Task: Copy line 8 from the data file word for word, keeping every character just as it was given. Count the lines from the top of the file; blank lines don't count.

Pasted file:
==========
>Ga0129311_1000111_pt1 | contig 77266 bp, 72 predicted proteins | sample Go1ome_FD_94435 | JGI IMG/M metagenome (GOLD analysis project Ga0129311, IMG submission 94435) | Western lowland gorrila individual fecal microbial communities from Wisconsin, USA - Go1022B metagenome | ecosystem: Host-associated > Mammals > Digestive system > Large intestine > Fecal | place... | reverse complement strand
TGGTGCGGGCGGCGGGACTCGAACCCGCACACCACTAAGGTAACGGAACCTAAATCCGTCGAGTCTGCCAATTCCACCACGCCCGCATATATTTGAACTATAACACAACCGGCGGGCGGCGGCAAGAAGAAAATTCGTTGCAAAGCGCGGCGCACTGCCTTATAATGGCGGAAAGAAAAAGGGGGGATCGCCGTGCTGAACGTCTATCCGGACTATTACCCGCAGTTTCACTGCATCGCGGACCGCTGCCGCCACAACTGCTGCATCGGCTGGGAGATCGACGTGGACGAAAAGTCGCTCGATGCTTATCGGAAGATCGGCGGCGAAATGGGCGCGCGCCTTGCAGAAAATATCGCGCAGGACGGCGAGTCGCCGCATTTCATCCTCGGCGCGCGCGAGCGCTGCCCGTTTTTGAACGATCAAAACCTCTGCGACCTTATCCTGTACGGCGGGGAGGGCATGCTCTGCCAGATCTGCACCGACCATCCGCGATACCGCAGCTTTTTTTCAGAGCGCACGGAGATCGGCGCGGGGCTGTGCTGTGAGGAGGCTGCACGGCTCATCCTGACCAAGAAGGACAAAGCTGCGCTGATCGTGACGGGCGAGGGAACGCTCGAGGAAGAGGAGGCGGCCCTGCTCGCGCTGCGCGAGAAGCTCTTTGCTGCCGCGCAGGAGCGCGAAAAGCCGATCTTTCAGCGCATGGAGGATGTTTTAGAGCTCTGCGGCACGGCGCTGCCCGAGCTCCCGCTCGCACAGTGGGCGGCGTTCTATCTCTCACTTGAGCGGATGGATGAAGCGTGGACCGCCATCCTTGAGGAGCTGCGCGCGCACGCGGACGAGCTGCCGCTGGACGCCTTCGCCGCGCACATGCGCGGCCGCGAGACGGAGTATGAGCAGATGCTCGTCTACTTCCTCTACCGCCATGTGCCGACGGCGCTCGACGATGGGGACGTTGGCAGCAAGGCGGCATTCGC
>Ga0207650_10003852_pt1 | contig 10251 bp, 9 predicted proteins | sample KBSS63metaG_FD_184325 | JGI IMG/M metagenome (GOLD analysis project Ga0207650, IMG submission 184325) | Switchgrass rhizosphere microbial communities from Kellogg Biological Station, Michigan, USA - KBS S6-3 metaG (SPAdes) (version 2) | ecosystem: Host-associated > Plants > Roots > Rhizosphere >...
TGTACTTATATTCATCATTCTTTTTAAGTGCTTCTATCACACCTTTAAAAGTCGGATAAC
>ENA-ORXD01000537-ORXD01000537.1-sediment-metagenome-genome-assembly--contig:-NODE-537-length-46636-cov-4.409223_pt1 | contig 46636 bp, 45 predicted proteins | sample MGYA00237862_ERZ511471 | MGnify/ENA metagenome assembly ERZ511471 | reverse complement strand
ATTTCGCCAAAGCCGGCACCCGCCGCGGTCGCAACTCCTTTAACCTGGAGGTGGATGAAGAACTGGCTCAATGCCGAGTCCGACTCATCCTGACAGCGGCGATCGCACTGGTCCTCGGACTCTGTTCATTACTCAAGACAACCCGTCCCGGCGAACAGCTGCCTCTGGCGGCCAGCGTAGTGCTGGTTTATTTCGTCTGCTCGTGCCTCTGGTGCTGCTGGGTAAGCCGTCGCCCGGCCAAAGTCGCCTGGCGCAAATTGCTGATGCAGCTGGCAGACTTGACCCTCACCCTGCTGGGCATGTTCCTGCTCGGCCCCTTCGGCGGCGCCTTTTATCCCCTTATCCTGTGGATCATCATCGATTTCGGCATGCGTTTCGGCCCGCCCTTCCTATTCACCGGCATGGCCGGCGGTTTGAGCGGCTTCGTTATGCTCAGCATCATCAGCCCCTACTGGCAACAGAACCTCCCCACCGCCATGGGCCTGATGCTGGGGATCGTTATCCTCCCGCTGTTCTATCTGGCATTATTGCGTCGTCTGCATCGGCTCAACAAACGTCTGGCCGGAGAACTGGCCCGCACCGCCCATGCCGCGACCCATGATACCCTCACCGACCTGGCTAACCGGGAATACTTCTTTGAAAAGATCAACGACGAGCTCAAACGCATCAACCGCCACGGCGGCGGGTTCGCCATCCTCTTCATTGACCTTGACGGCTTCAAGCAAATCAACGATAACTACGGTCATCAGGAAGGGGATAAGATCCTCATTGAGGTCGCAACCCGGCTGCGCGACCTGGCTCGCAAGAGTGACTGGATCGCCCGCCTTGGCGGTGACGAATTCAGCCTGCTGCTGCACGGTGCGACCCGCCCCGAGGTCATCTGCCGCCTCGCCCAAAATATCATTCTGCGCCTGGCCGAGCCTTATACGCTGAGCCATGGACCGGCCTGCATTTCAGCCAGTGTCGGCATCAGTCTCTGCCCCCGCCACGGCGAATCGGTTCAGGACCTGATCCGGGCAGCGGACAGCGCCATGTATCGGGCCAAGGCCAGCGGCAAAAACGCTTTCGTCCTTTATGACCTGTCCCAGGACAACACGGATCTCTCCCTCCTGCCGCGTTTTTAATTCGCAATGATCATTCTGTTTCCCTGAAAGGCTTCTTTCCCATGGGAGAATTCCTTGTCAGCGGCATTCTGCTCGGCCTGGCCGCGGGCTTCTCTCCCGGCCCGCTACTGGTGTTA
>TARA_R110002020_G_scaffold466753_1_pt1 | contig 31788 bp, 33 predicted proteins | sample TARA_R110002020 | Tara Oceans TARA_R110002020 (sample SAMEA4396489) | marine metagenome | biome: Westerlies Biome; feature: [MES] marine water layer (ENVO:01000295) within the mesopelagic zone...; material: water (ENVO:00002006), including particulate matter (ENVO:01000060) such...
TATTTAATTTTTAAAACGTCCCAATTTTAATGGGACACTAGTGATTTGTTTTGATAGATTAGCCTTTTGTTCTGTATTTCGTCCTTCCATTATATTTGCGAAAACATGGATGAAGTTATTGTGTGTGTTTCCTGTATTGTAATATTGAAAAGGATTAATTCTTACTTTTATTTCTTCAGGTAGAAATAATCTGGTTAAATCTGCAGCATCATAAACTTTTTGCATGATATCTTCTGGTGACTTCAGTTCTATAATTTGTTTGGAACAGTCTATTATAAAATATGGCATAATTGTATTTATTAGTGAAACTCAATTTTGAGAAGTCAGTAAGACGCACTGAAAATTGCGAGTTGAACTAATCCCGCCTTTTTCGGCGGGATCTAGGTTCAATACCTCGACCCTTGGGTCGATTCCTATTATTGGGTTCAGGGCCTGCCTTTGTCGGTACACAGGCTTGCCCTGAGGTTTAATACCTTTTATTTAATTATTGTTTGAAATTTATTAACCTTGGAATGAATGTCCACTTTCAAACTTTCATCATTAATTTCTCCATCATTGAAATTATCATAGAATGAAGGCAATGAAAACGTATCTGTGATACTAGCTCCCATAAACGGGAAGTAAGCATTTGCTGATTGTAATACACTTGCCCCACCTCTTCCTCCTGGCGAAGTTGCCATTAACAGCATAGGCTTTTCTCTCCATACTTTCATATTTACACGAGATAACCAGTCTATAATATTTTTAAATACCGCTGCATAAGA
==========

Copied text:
TATTTAATTTTTAAAACGTCCCAATTTTAATGGGACACTAGTGATTTGTTTTGATAGATTAGCCTTTTGTTCTGTATTTCGTCCTTCCATTATATTTGCGAAAACATGGATGAAGTTATTGTGTGTGTTTCCTGTATTGTAATATTGAAAAGGATTAATTCTTACTTTTATTTCTTCAGGTAGAAATAATCTGGTTAAATCTGCAGCATCATAAACTTTTTGCATGATATCTTCTGGTGACTTCAGTTCTATAATTTGTTTGGAACAGTCTATTATAAAATATGGCATAATTGTATTTATTAGTGAAACTCAATTTTGAGAAGTCAGTAAGACGCACTGAAAATTGCGAGTTGAACTAATCCCGCCTTTTTCGGCGGGATCTAGGTTCAATACCTCGACCCTTGGGTCGATTCCTATTATTGGGTTCAGGGCCTGCCTTTGTCGGTACACAGGCTTGCCCTGAGGTTTAATACCTTTTATTTAATTATTGTTTGAAATTTATTAACCTTGGAATGAATGTCCACTTTCAAACTTTCATCATTAATTTCTCCATCATTGAAATTATCATAGAATGAAGGCAATGAAAACGTATCTGTGATACTAGCTCCCATAAACGGGAAGTAAGCATTTGCTGATTGTAATACACTTGCCCCACCTCTTCCTCCTGGCGAAGTTGCCATTAACAGCATAGGCTTTTCTCTCCATACTTTCATATTTACACGAGATAACCAGTCTATAATATTTTTAAATACCGCTGCATAAGA